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Old female reed buntings (Emberiza schoeniclus) increase extra-pair paternity in their broods when mated to young males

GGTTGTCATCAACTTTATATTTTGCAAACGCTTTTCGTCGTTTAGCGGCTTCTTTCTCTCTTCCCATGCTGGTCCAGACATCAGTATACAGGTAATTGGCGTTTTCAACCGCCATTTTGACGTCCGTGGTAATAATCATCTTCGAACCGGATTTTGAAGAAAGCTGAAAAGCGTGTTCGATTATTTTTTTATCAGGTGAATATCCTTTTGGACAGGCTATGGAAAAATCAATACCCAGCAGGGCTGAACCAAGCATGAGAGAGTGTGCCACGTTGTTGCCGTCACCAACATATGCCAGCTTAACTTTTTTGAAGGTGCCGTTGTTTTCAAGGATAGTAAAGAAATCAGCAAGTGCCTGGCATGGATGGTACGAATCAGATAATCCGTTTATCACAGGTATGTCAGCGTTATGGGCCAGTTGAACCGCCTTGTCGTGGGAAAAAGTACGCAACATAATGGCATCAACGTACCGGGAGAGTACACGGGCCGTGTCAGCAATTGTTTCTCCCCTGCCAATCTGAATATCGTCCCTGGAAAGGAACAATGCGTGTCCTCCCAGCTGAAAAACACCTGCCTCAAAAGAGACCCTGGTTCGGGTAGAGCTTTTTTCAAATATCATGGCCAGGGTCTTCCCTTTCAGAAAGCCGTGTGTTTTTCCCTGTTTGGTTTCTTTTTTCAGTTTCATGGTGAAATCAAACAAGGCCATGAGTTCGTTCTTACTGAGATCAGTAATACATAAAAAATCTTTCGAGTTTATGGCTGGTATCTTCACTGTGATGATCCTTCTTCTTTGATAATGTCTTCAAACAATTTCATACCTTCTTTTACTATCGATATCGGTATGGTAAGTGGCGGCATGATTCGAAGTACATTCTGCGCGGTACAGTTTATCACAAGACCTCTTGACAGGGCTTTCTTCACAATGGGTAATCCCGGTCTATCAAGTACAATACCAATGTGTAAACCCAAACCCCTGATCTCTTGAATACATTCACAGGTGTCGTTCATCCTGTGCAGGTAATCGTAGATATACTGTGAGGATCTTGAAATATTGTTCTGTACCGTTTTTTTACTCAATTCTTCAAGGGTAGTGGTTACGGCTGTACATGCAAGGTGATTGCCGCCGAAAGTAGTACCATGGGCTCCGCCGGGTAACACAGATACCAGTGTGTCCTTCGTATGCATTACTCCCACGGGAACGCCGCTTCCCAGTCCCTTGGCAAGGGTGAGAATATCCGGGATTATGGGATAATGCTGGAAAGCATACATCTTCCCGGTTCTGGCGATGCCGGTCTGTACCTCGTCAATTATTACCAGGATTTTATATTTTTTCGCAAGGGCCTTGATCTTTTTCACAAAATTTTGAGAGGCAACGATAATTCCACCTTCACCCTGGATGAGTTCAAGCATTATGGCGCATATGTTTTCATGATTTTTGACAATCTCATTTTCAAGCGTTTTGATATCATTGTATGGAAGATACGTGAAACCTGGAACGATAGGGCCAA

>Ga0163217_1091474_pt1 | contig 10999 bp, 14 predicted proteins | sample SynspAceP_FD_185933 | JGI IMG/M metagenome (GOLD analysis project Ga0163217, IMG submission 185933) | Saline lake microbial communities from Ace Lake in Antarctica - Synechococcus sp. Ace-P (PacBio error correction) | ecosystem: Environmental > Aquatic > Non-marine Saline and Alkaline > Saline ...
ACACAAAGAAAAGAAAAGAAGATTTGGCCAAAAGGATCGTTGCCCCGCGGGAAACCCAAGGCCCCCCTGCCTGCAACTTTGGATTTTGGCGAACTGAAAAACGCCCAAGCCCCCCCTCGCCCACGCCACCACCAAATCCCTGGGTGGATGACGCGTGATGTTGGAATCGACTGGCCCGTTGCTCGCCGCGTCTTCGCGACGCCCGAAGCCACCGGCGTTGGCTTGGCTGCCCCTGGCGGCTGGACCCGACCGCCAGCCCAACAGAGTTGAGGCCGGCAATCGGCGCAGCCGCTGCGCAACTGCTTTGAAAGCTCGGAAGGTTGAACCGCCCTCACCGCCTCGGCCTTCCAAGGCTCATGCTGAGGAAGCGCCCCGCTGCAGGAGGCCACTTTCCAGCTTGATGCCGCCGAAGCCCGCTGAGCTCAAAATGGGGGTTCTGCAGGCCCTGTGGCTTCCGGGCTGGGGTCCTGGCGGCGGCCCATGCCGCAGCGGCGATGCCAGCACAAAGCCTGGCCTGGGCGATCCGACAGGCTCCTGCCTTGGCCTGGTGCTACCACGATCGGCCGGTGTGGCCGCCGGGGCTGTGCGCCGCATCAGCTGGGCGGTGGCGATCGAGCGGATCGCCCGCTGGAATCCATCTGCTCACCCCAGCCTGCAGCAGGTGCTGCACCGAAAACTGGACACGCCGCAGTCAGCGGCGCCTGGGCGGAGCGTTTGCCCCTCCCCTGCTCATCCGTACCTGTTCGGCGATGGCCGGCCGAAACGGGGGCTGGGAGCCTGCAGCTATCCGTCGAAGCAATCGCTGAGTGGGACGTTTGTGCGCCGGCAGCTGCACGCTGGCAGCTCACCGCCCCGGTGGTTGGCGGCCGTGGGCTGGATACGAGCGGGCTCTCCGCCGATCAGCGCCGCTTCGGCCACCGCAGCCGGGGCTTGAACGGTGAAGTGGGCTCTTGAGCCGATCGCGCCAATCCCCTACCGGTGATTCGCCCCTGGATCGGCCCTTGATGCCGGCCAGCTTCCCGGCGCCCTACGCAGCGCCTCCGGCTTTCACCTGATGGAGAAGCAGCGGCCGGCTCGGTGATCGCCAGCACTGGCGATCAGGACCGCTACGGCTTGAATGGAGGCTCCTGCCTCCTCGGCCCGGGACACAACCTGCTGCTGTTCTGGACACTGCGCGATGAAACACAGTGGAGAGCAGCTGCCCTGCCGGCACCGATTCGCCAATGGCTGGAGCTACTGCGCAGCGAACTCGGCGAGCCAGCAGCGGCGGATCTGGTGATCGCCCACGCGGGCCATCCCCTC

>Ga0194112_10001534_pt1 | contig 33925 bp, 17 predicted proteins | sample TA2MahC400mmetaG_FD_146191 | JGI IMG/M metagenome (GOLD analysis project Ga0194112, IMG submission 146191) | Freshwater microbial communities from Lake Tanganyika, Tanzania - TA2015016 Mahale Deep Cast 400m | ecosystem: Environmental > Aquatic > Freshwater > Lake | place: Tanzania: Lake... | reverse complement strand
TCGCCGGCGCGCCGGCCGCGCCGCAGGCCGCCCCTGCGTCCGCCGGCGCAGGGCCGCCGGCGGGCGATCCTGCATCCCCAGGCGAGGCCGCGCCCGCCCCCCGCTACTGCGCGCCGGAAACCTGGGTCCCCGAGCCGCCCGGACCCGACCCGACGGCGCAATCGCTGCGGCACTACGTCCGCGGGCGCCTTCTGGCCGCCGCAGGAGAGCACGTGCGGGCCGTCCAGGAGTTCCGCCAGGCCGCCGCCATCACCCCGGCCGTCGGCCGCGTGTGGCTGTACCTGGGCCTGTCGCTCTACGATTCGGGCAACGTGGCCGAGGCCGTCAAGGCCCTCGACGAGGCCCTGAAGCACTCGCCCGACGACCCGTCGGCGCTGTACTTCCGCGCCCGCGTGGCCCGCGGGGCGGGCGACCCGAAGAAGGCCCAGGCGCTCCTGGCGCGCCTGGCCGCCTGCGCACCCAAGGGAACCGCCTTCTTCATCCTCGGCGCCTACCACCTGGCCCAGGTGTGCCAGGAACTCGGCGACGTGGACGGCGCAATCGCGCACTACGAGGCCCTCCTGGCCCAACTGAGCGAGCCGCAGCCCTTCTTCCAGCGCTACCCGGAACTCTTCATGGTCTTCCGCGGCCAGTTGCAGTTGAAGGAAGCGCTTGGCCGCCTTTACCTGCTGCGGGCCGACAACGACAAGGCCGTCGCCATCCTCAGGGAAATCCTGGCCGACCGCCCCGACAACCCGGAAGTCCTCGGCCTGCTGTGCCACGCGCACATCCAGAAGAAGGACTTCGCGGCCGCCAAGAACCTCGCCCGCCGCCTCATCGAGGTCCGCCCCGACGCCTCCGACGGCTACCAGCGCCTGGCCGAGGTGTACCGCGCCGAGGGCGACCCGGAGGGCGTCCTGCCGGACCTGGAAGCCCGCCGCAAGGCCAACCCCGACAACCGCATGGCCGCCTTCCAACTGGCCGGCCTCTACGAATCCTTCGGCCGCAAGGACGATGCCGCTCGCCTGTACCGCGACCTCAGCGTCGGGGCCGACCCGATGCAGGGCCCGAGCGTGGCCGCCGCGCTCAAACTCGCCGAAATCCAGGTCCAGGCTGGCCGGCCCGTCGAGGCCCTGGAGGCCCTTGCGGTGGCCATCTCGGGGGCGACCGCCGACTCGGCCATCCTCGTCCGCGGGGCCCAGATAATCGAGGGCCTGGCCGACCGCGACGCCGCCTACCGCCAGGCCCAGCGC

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In birds, females are generally assumed to determine whether extra-pair copulations occur, and thus most studies on extra-pair paternity (EPP) have focussed on female preference for male traits, whereas female traits have been largely neglected. However, the occurrence of EPP is likely to be a result of behavioural interactions (e.g., mate guarding by the social male and escaping mate guarding by the female), and may be related to individual experience, which is expected to increase with age. We investigated the effect of age on levels of EPP in reed buntings Emberiza schoeniclus, a socially monogamous passerine with extremely high levels of extra-pair young (more than 50% of offspring). In broods of older males the rate of cuckoldry declined, which is in agreement with our previous finding that older males are more successful, either through female choice or through male experience. In contrast, older females tended to increase the level of extra-pair paternity in their broods. When including the age of the partner, we found that young males, but not old males, were cuckolded more by old females than by young females. The increase in EPP with female age is not likely to be due to disassortative mating with respect to age, an increased capacity of older females to raise a brood without male help, nor a male preference for older females. With age, males nor females changed their share in parental effort. We suggest that with increase in age, females become more choosy when selecting the male that sires their offspring, or alternatively, become more experienced at circumventing paternity assurance tactics of young males.


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